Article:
Faculty and regents alike pointed to the rarity of such cases addressed by the policy – only four faculty members have been dismissed with cause in university history.
"It seems we're looking for a problem to give a solution to," Bishop said by phone. "I think we provide due process for faculty and staff upon dismissal."
Committee members indicated at least one part of the current wording is bound to be removed – "at least" as it pertains to the year's severance. Both Geddes and Carrigan called a suggestion to maintain that language "a nonstarter," with Geddes predicting such a motion would be defeated unanimously by the full board.
On Thursday, April 28, at the Faculty Council's regular meeting, Malone called the previous day's meeting "a success, quite the positive step," noting that the committee members were open to the idea of allowing a year's severance for faculty dismissed for cause when there are mitigating circumstances, such as deteriorating mental health.
"I don't think we could have come away with a better outcome," said Council Member David Thompson, while Ravinder Singh of EPUS said, "The sense I came away with was, 'Let's move forward with it.'"
In other action at last week's Laws and Policies Committee meeting, the members voted unanimously to forward a suggested student policy revision to the full board for consideration. Geddes wants the board to receive reports from each campus on recent student suspensions and expulsions.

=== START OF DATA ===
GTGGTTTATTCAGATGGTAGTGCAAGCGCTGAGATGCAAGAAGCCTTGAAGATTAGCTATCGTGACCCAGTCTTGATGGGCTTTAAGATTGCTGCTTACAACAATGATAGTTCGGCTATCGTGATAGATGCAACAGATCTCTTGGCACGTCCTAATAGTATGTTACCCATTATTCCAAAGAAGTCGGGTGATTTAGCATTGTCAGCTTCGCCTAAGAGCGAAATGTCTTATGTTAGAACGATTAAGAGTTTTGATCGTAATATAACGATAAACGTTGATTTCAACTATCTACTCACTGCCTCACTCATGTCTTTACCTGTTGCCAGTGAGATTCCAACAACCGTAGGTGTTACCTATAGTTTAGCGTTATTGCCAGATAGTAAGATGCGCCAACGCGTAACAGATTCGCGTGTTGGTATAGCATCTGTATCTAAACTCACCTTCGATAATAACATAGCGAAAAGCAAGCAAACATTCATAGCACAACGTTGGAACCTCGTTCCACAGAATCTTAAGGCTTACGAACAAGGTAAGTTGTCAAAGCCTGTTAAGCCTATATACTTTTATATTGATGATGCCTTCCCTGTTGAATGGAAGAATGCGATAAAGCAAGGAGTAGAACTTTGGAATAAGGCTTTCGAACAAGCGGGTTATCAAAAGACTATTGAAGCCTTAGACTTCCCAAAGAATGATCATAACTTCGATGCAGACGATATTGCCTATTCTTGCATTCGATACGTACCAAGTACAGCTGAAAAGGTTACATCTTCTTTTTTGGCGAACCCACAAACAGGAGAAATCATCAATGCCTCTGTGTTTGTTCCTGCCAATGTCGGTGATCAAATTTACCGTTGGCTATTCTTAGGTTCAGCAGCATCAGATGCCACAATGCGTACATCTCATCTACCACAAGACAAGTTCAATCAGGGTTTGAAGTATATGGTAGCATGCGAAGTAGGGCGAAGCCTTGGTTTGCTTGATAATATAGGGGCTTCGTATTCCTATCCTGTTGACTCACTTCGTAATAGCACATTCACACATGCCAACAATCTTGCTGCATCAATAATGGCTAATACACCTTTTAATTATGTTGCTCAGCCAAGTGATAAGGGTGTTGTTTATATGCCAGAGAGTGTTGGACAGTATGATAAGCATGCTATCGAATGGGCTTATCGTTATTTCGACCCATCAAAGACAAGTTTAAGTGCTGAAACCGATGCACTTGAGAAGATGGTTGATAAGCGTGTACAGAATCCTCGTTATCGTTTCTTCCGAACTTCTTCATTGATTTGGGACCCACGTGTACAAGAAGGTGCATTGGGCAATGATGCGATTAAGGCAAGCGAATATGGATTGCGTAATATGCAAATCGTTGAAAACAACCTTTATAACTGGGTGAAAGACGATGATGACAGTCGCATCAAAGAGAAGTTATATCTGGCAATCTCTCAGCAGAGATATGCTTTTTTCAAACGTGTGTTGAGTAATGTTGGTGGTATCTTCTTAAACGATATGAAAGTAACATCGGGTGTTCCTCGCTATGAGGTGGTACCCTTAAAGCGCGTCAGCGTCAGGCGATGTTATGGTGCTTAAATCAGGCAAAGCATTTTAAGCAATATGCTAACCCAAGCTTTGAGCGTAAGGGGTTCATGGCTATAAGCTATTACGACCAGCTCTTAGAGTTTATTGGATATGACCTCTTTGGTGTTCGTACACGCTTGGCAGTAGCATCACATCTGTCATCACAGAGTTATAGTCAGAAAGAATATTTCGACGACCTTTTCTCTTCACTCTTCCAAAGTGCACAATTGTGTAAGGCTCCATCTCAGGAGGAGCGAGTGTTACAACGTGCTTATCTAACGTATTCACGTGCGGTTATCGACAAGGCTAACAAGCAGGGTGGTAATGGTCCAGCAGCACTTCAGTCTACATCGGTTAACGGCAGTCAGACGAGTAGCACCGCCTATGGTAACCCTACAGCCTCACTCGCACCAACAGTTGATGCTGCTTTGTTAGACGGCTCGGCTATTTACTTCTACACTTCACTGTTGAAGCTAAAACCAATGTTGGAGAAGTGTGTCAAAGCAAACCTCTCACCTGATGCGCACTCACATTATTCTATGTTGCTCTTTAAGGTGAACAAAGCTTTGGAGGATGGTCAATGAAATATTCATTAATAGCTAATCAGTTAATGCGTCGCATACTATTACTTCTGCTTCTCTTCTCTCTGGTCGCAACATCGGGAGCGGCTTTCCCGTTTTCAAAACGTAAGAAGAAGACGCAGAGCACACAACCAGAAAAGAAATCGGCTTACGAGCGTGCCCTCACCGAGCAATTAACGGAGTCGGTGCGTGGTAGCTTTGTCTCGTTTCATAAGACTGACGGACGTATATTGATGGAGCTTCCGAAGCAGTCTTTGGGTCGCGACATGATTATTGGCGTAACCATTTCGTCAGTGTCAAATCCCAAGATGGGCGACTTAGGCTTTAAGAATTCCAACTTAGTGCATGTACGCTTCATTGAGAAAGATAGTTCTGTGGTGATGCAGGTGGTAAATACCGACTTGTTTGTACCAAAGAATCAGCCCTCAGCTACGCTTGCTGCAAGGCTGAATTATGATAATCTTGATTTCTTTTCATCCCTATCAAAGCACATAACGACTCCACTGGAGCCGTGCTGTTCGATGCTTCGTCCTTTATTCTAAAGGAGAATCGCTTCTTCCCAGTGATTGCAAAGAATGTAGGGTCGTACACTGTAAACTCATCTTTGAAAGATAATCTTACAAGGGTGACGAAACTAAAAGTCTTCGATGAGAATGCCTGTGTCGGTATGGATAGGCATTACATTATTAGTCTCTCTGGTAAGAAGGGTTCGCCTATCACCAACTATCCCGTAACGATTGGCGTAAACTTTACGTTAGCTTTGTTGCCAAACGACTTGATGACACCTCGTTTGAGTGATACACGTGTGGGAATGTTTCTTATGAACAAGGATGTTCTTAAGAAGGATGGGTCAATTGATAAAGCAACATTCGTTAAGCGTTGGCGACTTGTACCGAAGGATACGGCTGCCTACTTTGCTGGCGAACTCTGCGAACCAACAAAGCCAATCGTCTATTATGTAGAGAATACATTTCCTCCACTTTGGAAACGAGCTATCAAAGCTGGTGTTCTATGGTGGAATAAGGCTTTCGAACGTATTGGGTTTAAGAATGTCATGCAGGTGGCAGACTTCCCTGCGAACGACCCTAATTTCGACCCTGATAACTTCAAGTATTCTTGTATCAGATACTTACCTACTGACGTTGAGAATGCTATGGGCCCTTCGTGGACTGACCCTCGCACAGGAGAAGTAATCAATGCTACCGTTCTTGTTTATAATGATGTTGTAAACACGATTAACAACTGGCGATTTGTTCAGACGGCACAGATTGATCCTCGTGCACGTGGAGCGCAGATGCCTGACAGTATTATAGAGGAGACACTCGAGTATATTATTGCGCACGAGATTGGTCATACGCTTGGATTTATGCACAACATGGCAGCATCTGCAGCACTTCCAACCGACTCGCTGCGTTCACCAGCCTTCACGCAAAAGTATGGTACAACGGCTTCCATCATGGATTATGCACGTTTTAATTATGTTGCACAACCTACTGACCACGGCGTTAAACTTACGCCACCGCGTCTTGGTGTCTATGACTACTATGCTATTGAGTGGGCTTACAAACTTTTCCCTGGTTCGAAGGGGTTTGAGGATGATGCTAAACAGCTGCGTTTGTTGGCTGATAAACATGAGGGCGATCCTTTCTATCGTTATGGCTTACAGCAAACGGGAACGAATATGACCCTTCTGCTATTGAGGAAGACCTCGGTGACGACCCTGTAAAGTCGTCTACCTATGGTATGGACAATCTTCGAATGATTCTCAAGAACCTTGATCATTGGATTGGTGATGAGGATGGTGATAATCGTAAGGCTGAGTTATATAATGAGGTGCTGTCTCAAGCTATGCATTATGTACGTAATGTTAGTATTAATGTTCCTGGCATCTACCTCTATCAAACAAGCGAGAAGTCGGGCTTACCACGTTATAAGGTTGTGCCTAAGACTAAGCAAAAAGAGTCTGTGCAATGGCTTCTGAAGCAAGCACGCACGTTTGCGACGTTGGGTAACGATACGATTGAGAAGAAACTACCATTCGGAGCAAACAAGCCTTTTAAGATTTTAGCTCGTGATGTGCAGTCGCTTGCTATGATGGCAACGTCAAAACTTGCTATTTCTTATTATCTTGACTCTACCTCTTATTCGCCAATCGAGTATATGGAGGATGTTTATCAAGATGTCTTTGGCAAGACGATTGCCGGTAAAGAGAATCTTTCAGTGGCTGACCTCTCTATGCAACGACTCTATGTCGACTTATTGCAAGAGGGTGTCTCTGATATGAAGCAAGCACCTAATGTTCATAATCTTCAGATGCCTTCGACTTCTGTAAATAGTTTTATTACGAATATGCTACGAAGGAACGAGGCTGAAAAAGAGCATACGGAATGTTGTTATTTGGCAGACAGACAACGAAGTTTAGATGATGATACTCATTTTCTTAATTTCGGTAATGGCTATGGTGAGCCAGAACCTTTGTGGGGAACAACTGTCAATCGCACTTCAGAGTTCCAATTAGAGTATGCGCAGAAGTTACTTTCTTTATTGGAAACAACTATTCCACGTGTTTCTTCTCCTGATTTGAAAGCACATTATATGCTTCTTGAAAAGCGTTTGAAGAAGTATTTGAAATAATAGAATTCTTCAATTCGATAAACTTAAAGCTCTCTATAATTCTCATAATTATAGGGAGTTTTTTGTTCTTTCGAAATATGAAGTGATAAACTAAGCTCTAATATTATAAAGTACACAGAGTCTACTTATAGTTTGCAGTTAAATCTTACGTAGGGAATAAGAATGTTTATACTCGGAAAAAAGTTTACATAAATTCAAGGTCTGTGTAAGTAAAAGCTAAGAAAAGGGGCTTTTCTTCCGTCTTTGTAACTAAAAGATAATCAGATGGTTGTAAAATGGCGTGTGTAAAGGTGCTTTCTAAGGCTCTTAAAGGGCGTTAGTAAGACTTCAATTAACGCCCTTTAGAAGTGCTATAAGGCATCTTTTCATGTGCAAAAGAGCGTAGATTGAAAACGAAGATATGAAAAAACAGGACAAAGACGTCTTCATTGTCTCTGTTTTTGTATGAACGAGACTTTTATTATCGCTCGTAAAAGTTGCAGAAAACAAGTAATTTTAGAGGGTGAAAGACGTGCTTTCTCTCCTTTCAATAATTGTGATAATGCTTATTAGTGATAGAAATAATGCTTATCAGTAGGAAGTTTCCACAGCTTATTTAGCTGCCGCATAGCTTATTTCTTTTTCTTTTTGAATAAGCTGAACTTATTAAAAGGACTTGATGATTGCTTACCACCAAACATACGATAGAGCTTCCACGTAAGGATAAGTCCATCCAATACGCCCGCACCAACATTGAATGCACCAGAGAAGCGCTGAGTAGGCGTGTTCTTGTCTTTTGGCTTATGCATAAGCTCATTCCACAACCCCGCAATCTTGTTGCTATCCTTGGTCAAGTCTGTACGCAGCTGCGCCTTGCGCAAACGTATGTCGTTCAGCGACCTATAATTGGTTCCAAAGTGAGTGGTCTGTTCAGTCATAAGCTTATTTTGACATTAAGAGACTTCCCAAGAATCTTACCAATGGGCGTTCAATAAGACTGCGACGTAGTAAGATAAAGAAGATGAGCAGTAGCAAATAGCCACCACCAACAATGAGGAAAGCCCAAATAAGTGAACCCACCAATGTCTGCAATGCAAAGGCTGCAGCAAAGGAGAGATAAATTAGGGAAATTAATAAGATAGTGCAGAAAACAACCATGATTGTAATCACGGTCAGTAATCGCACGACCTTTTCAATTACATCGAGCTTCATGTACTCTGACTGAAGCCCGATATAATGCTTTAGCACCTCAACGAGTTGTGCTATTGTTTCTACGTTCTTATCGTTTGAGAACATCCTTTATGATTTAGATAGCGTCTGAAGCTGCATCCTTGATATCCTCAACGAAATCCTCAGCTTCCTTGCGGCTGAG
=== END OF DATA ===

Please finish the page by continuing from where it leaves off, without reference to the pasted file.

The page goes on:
Geddes said as many as 10 students at CU-Boulder have been expelled over the past year, and that "taking action of that gravity is life-changing and a very considerable punitive action." The proposed policy calls for a confidential report to the regents summarizing facts and circumstances leading to suspensions and "specific justification for each such action." The report would be made each Jan. 1 and July 1.
"We have delegated the responsibilities of those decisions to the chancellor and he delegates to other folks in administration. This does not change that at all," Geddes said. "This is not meant to have regents involved in actual decisions that are leading up to the decision to expel a student, but only for review at a subsequent time."
Intercampus Student Forum Chair Jack Kroll said students already sit on every committee that's part of reviews for suspensions and expulsions, so he was "confused as to why the board would want to see this information."
"You don't have confidence in the administration, faculty and staff to address these concerns? ... Why in such a public setting would we want to go through the process of drudging up ill doings (of students)?"
Geddes said he only is requesting "oversight" by the board, and that the reports would be reviewed confidentially in executive session.
Carrigan told Geddes he voted in favor of the proposed policy because he wants the full Board of Regents to have the opportunity to discuss it, but added he might not vote favorably at that time.